Magnetic Island North Queensland
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A young koala's beach adventure

January 28th 2007
Australia Day and the unexpected

Bob Dylan once wrote, "Something is happening here but you don't know what it is - do you Mr Jones?" The line came to mind, last night at the Picnic Bay Hotel, following a much enjoyed Musos' Club special event, when a most unexpected conversation took place. Who would have expected a group of nearly a dozen Aussies, sitting about at the end of a great evening of drinking and dancing to suddenly become very enthusiastically and thoughtfully involved in a discussion about elections, democracy and how "it" all works.

It began when Vani, who had just become an Australian citizen at the big Australia Day ceremony in Townsville the day before, told me she really wanted to understand properly how the voting system in Australia worked. I'm no expert but I had counted votes in a recent election and felt I should explain what I knew and made an observation that the one thing many Australians never seem to grasp is how they can use their preferences to make the most of their vote.

I began to explain how voting "one" for a minor party such as the Greens, who probably will not win a State or Federal seat (I explained what seats were too) actually registers in the system and sends a very important message while placing them second after a major party effectively wastes any intentions you may have had to show the world you think that what they represent is important.

Within a moment another woman was saying "I really want to know about this too". Another soon piped in saying, "I didn't know that." followed with more questions and within a minute or two I found myself the centre of a Aussie democracy tutorial.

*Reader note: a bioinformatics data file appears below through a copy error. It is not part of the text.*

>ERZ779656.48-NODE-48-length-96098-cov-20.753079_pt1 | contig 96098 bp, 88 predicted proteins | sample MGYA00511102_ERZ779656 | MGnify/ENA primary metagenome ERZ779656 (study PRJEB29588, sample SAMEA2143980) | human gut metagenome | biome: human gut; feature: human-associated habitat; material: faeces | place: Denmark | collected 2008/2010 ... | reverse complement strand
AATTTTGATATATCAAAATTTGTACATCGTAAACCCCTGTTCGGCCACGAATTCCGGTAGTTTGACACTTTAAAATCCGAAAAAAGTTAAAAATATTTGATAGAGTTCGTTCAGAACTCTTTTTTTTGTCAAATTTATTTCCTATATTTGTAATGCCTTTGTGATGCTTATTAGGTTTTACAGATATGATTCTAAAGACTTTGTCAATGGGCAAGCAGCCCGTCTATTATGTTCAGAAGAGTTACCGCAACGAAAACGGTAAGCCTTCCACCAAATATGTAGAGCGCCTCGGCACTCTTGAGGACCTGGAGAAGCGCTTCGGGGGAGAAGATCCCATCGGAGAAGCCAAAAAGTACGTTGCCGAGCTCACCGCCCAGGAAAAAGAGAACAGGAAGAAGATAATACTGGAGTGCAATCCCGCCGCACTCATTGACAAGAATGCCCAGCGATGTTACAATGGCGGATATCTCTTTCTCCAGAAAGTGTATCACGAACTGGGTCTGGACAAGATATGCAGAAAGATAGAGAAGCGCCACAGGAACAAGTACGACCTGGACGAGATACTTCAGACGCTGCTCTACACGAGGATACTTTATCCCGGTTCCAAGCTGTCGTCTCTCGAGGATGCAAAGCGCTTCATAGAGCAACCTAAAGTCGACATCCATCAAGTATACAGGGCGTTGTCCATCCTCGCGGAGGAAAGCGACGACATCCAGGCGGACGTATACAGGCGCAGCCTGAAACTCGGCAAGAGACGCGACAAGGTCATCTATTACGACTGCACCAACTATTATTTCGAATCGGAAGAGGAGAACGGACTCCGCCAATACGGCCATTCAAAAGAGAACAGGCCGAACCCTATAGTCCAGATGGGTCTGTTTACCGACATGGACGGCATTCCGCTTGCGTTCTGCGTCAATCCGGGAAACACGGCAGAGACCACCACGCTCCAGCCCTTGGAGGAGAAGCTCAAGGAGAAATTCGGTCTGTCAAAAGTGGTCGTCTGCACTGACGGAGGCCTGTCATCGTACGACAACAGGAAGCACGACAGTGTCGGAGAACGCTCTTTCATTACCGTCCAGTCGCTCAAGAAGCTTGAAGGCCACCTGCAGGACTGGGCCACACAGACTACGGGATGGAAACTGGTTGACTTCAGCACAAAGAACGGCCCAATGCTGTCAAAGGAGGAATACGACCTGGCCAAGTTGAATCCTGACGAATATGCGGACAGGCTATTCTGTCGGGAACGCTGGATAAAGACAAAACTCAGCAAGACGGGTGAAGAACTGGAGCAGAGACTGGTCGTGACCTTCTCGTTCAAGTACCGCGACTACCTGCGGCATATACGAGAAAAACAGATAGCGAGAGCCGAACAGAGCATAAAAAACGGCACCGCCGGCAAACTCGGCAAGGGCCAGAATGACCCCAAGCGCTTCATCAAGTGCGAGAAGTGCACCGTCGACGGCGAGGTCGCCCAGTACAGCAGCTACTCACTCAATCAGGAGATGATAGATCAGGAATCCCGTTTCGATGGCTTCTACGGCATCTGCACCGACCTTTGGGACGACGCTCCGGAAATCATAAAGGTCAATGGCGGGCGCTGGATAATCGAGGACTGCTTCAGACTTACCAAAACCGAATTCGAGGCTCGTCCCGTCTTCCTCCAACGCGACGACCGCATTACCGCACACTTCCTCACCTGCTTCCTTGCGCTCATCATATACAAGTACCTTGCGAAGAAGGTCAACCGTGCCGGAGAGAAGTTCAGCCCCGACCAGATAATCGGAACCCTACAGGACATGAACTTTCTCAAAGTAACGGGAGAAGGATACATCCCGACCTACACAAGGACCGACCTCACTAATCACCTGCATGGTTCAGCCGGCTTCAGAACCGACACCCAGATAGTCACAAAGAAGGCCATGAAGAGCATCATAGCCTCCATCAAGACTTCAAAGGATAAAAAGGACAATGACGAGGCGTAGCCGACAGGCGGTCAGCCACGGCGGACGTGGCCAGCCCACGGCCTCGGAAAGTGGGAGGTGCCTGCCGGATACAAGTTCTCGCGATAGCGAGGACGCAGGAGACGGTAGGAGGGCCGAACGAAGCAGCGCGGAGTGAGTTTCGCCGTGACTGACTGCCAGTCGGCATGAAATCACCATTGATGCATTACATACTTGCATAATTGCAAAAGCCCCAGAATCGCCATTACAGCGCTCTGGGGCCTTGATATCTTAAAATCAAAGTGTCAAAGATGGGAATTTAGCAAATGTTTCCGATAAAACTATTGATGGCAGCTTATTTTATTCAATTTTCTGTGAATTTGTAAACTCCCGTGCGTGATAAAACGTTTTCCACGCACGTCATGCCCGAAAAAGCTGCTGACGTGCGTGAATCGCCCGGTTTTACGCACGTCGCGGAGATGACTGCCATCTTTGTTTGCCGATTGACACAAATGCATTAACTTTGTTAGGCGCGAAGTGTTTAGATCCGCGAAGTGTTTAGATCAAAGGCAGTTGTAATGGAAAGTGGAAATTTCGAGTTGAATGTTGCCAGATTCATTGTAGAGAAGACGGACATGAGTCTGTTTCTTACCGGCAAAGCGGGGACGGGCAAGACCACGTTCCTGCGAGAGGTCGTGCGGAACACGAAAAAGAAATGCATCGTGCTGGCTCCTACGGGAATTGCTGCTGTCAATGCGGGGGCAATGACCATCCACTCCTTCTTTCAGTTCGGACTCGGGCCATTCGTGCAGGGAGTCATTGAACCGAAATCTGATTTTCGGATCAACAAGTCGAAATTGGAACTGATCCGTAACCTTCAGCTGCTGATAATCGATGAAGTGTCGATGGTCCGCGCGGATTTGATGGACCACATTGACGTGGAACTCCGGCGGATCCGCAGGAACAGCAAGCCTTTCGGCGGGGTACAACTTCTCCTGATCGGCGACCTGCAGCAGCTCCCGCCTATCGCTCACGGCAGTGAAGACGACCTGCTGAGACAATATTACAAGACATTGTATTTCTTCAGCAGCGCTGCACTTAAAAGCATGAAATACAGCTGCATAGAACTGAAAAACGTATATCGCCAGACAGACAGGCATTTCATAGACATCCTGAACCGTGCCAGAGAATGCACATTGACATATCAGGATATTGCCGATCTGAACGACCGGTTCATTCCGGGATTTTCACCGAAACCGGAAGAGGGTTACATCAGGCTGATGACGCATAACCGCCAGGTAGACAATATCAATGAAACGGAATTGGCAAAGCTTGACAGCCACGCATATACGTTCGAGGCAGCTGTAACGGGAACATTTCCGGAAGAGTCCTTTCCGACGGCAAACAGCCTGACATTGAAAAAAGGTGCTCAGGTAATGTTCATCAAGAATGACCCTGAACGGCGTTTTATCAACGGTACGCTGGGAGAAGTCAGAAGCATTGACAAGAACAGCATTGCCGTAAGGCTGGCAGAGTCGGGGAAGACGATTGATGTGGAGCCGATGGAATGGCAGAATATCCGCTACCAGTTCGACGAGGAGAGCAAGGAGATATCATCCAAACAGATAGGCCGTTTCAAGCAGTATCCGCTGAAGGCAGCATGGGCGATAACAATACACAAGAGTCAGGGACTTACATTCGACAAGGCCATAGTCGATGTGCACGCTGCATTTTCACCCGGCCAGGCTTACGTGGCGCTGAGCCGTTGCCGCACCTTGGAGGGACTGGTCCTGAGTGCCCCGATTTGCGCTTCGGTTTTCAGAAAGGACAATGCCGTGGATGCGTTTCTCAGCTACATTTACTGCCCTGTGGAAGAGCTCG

I went on, "If you are concerned about the environment, for instance, you can register that by voting '1' Greens. That primary vote is recorded and after all the votes are counted the big parties can see that this issue may have been important to 10 or 20 plus percent of the population. That counts! Place them second after your favourite big party and nobody will know. The thing with preferential voting is that you can still vote '2' for your favourite major party or preference them way down the list after other smaller parties' candidates are registered." Of course in Queensland state elections there is optional preferential voting so you can opt to ignore the rest and just vote '1' for your favourite.

Had there been a barbie this would have been its stopper and I began to think: Is something changing in the mood of Australia? Has climate change, the scary-mad leadership of George Bush with John Howard in tow, new industrial laws, racial tension or, locally, the botched development outcomes now apparent on Magnetic Island, now begun to jag at our sense of what is acceptable? Like Mr Jones I don't know either - the "issues" weren't even discussed but this crew were as good a focus group as any politician's PR guru could concoct and I wondered if, maybe, our pollies might also rubbing shoulders with Mr Jones too!